Zion National Park in southern Utah… easily one of the most awe-inspiring places that I’ve ever been to! A well-organized park with a convenient shuttle service that will take you to any one of their many hiking trails. During my visit, however, I had only one trail in mind, the West Rim Trail. There I would set out to complete what many consider to be one of the most dangerous hikes in the United States… Angels Landing.
Said to be so high that only angels can land on it. Those who are brave enough to venture to the summit are met with some of the most breathtaking views that they’ll ever see. The first two miles of this hike are relatively pleasant. As hikers get to walk on a well-maintained and mostly paved path. However, this part is mostly a gradual incline with multiple switchbacks. Which I noticed led many hikers to have to stop and take breaks along the way.
After completing the first two miles, you come to what I refer to as a “staging area”. Here many hikers stop to catch their breath and ready their gear before attempting to reach the summit. There’s also porta-potties available if you need them. However, there are no potable water sources available. It’s in this area where I see many people rethink their decision to go to the top. They see what lies in front of them and suddenly become less excited than what they might have been at the start of their hike.
And rightfully so too. Because the last half-mile or so that it takes to make it to the top is not for the faint of heart. Hikers face steep inclines, rock scrambles, and ledges so narrow that chains are in place to hold on to. The path can also be deceptive, and once you think you might have made it to the top. You see another plateau in front of you that you have to reach.
So needless to say, this hike can be dangerous. Since the trail opened, this hike has claimed 15 lives. Despite this, however, the hike is still very doable. Though it’s not something that I suggest you do at the drop of a dime. As there are certain things that you should know and take into consideration before going to the summit. In this article, I list some of the things I did and learned on the trail that will help you complete the hike. So here are 7 tips for making it to the top of Angels Landing:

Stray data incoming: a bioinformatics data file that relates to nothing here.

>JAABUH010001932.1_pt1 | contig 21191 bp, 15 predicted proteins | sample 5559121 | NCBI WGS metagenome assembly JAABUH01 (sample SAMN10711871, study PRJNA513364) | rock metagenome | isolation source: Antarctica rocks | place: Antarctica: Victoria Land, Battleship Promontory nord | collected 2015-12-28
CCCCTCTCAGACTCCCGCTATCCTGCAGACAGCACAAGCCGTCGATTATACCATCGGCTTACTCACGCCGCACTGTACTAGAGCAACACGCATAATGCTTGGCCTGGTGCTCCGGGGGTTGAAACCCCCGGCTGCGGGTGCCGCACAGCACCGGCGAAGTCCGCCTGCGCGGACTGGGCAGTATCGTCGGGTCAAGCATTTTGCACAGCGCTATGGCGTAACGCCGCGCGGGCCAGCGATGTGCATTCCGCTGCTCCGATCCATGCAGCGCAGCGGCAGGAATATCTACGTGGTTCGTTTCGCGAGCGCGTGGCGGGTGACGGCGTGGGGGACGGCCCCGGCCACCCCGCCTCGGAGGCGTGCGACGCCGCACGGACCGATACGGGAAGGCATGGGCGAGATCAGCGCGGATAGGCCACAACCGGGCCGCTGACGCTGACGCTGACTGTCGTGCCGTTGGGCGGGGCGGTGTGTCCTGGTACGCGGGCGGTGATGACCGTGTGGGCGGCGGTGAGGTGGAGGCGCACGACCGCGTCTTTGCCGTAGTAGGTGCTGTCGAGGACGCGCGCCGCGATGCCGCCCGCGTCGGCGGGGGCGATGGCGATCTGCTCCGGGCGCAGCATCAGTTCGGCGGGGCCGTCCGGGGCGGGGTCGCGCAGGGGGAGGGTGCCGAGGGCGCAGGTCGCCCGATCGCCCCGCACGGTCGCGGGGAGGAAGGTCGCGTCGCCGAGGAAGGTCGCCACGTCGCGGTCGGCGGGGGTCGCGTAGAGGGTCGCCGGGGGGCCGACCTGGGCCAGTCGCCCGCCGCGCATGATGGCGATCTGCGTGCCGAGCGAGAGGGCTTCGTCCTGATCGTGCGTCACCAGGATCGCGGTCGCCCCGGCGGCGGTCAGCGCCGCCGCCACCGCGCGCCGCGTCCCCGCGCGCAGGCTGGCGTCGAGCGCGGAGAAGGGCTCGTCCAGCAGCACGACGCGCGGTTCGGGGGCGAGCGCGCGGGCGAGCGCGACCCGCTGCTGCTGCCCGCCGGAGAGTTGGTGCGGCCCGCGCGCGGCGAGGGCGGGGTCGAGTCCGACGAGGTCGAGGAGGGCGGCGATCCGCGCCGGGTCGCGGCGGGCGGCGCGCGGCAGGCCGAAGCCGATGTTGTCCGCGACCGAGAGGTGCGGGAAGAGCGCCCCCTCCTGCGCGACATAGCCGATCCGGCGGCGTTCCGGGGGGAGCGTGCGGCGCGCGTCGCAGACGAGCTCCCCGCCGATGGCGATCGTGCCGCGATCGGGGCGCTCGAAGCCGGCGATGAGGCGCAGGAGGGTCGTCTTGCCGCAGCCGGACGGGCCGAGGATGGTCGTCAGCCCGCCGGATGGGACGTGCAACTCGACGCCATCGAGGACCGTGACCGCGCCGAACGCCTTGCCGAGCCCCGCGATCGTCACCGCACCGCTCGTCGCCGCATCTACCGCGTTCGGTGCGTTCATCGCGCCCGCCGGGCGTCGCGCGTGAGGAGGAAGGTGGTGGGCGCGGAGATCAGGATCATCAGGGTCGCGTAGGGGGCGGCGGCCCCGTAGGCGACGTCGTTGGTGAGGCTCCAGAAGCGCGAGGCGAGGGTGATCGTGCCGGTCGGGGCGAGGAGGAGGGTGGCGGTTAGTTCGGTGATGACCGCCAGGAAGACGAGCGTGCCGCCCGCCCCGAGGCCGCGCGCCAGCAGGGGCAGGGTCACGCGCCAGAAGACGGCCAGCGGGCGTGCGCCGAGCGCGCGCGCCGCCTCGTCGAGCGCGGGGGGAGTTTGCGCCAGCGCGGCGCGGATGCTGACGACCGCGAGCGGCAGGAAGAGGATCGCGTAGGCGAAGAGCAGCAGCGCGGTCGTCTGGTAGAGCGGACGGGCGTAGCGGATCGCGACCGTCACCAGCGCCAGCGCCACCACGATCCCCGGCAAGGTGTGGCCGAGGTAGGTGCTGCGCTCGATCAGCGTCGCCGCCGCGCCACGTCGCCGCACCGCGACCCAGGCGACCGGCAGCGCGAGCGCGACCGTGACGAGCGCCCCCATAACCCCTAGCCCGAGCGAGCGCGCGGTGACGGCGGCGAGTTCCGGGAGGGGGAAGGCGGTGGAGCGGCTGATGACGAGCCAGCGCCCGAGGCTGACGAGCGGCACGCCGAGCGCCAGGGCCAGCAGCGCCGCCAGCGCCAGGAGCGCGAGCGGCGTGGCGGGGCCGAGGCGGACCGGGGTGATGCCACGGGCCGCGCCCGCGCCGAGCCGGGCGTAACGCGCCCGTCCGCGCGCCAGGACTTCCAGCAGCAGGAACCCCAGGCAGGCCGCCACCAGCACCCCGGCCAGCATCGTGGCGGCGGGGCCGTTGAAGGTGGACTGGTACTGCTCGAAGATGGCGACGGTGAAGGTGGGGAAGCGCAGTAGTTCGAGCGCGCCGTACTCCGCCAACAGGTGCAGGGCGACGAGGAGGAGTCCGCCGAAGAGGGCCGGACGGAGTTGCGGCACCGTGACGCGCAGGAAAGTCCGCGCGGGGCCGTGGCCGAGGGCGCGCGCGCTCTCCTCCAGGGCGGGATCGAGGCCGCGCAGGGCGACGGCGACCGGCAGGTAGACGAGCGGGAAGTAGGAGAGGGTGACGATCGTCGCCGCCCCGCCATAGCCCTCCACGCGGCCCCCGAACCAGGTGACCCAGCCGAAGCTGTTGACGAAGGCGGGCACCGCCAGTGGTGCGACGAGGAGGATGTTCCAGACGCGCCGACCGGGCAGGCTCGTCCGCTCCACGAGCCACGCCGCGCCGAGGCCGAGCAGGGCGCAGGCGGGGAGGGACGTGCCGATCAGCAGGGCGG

1. Arrive early
Personally, I’m not a huge fan of crowds, especially in areas of natural splendor. I think that too many people being in a place all at once kind of takes away the appeal. And Angel’s Landing is one of Zion’s most popular hikes, so it can definitely draw a crowd. But if you’re willing to get there early, and I mean early, then the place can seem a bit more exclusive. Not to mention that the many narrow ledges leading up to the summit can become congested “one-way streets” if there are a lot of people.
I arrived there around 6:45 am, and even then there were already quite a few cars. Though this was the same day as the recent eclipse we had, so I wonder if that was the main reason why. Even so, during the first two miles, the trail was relatively open, and I hardly ran into anyone. The staging area, on the other hand, had a bit more people there. But the last half mile was quite pleasant as far as crowds were concerned. There were many times when I was able to stop along the way and take in the scenery without impeding anyone’s way. I was also able to quickly scramble up rocks because no one was in front of me.
I made it back to the staging area from the summit around 10:15 am. And at that time there was definitely much more people than before. Also as I was making my way back through the West Rim Trail, the number of people making their way up increased dramatically. So if you wait too long to attempt a summit bid of Angels Landing. You could run into a lot of congestion, which can make the hike more difficult and less enjoyable.
2. Be patient
This coincides with the previous tip. If you find yourself going up to the summit when there is a fair amount of people, expect some backups. You may come to a narrow ledge and find a group of people going in the opposite direction as you. And you may have to wait until they’ve made it across first. You’re progress may also be halted by people who are moving slow or who become timid because they’re afraid of heights.